Chinese artist Li Hongbo’s sculptures are quite bizarre. Walking up to them you may think that they are made out of delicate porcelain but as you examine it further you’ll see that it in fact is made out of thousands of sheets of paper manually glued together. As you pull the paper apart the figures twists, turns, bends and abstracts creating stretched out imagery that is at once horrifying and exquisite. (via)
As part of our ongoing partnership with Feature Shoot, Beautiful/Decay is sharing Sophie Chapman-Andrews’ article on Tom Broadbent.
Zuki, a Gargoyle at home. Zuki lives in Milton Keynes and works in IT. Zuki owns a few suits, the gargoyle is just one of them.
First rule of Fur Club: don’t reveal your identity. Second rule of Fur Club: don’t talk to journalists.
British photographer Tom Broadbent has been getting to know various “Furries” throughout the UK for the last few years. Furries are everyday people, from bank managers to project managers to actors, who dress up in elaborate furry animal costumes and meet up to chat and hang out. Furry groups have been spotted walking around London’s St. Paul’s Cathedral and Millennium Bridge.
At Home With the Furries is Broadbent’s ongoing project, born from a desire to capture the personal, everyday side of their lives without breaking that first Furry rule. Broadbent plans to exhibit and publish this unique series, so keep an eye out for that.
The Flower Carpet Festival is a popular event that takes place in Grand-Place Brussels every other year. Since 1971 over 600,000 Begonias flowers are arranged in an intense pattern filling the city square with a powerful and graphic carpet made entirely out of flowers. Taking months of planning to produce (with only 48 hours of install time) the event brings together landscape architects, technicians and hundreds of voluntary participants weave the flowers in place for the five day event! See more photos from this years festival as well as previous years designs after the jump. (via)
Director David Wilson along with Colonel Blimp and Andres Guzman created this trippy and colorful music video for the Australian band Tame Impala. It is a trippy sensory overload ride through a young man’s fantastical desire to forego a sexual escapade with his teacher. This video thoroughly illustrates “Mind Mischief” with a youthful and coming of age sensibility.
To view more about the project and to view a making of “Mind Mischief” video, visit here.
The ephemeral installation Tapis de sucre (Sugar Carpet ) by Aude Moreau at Smack Mellon blocks out the majority of the gallery restricting visitors to the perimeter of the space. The delicate installation is comprised of 2 tons of refined white sugar meticulously spread into an oversized carpet embellished with Persian rug motifs. Referring to domestic comfort, the use of refined sugar within the gallery’s industrial space also aims to spotlight the overlooked and undervalued process of production.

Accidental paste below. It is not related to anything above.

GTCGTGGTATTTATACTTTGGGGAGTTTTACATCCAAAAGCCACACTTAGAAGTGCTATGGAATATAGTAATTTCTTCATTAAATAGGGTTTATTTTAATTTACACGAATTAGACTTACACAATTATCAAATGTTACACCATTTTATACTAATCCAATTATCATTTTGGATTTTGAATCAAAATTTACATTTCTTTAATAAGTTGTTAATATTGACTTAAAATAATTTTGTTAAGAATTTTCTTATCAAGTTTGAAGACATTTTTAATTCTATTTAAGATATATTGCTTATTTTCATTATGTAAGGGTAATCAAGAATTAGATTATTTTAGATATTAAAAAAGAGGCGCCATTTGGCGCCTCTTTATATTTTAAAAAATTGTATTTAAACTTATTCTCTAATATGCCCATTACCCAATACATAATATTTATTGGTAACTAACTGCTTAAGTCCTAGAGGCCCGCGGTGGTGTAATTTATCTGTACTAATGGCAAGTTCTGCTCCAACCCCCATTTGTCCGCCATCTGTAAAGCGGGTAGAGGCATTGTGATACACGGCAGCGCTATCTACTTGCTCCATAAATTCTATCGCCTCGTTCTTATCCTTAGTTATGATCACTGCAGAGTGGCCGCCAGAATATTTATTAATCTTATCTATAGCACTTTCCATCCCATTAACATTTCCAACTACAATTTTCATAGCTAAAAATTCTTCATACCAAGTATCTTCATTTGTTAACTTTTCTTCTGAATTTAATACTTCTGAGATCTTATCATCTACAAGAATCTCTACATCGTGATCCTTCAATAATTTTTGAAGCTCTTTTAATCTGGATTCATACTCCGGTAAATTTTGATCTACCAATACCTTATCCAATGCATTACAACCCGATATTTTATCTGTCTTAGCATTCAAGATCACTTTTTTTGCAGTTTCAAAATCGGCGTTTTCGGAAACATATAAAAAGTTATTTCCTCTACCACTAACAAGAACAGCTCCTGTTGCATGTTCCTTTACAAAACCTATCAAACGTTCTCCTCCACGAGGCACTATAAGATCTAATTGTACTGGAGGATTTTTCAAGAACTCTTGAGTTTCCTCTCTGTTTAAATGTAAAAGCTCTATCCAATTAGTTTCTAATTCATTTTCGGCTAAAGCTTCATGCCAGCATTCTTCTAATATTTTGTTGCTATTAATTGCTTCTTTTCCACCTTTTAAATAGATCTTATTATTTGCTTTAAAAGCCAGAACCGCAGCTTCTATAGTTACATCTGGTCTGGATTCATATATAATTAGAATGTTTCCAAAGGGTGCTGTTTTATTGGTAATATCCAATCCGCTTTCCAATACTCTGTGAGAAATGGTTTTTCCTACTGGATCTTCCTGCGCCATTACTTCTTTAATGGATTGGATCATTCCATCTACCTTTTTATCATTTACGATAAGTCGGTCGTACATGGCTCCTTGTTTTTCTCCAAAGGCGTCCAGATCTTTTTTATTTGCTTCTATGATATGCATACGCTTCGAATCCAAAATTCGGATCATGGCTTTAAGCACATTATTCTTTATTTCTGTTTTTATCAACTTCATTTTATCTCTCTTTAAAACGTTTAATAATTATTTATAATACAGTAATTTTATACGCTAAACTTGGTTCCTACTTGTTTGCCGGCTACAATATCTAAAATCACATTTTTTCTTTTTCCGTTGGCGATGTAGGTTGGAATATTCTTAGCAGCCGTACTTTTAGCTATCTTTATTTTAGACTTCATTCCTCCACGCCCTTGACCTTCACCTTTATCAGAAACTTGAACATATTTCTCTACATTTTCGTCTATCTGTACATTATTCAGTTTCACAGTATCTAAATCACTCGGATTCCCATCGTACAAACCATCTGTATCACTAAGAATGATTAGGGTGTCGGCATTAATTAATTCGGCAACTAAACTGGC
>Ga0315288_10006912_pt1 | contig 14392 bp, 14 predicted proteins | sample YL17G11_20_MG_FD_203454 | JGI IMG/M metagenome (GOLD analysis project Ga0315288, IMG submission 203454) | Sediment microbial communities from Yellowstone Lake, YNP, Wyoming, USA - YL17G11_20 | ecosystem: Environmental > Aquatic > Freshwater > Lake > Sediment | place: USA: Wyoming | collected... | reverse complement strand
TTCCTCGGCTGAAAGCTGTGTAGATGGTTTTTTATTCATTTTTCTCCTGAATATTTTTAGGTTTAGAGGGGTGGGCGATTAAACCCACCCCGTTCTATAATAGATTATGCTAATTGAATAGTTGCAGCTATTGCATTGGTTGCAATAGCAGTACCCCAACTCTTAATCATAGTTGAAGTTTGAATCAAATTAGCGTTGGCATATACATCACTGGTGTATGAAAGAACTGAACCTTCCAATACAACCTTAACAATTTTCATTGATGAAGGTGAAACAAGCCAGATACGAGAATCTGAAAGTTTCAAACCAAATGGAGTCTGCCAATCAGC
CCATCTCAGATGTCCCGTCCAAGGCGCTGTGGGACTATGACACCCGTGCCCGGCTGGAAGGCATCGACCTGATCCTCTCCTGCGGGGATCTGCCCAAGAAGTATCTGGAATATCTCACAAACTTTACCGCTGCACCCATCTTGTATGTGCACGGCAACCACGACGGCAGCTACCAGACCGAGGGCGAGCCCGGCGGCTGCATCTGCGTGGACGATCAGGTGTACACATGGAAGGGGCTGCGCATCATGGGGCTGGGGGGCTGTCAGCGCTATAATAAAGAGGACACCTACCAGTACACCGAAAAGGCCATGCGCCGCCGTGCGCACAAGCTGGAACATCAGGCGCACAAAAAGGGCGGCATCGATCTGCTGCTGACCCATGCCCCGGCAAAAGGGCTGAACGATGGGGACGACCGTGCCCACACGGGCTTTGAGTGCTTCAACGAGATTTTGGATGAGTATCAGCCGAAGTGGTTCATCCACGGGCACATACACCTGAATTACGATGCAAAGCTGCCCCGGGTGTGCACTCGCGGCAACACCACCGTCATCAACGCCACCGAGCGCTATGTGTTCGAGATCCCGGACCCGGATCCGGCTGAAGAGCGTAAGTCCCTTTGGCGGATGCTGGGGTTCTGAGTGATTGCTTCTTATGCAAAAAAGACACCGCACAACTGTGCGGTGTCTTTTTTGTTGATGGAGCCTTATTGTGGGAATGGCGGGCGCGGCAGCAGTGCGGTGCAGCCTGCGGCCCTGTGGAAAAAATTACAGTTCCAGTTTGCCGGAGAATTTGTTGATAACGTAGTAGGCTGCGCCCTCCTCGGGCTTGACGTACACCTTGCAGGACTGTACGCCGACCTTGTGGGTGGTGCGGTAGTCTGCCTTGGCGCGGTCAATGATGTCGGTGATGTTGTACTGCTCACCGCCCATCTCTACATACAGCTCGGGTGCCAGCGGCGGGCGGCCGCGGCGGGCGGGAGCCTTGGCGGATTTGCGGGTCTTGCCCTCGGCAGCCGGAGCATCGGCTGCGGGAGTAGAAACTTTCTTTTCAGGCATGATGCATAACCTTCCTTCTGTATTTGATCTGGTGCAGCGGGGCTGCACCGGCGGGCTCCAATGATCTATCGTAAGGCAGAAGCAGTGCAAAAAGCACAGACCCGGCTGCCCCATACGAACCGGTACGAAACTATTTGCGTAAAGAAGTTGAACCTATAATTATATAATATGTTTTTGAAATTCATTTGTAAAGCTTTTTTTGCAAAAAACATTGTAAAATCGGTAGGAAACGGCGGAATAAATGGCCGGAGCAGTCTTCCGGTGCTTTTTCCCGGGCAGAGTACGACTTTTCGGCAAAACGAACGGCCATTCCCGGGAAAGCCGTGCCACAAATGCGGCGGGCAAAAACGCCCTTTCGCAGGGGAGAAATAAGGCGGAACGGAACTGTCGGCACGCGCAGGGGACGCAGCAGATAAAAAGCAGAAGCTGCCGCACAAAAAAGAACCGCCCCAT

“The adjective “refined” equally defines the matter transformed by the industrial purification process which produces the sugar’s whiteness, and the objects and attitudes selected within a cultural hierarchisation process. Through a use of the trompe-l’oeil, this installation refers back to our ambiguous adherence to a domestic comfort which systematically evacuates the realities of production.” (via)
London based artist Jacky Tsai takes one of the most iconic images of all time and breathes new life into it by taking away the negative associations that might come to mind when one thinks of the human skull. Covering his sculptures, prints, and drawings in ornate floral imagery Jacky’s take on skull imagery have opened up many exciting doors such as working at Alexander McQueen creating patterning and textiles for the famous fashion brand. Now working on the debut of his own fashion line Jacky is definitely one to watch both on and off the runway. (via)
Like many of us photographer Klaus Pichler wondered what happened at museums after hours. However Pichler took the next step and contacted his local Natural History Museum to see if he could poke around after hours and document his findings. The result of Pichler’s curiousity is a multi-year project titled “Skeletons In The Closet” which gave the photographer unlimited access to every room, cellar, storage space, and closet in the museum. Focusing on the more unknown parts of the museum where exhibits are put together and excess materials are stored, Pichler documented remarkable juxtapositions that the best imagination could not put together. (via)
” As a photographer with limited knowledge of scientific research methods, the museum’s back rooms presented to me a huge array of still lives. Their creation is determined by the need to find space saving storage solutions for the preservation of objects but also the fact that work on and with the exhibits is an ongoing process. Full of life, but dead nonetheless.”
Dutch photographer Isabelle Wenzel’s playful photographs bend, twist and manipulate the human form into new and unknown positions. Whether it’s tackling the idea of the artist as artifact or manipulating the minimal and mundane motions of office workers Wenzel pushes the envelope of how we see the human form and how simple juxtapositions and movements can completely transform the most familiar image into the unknown. (via)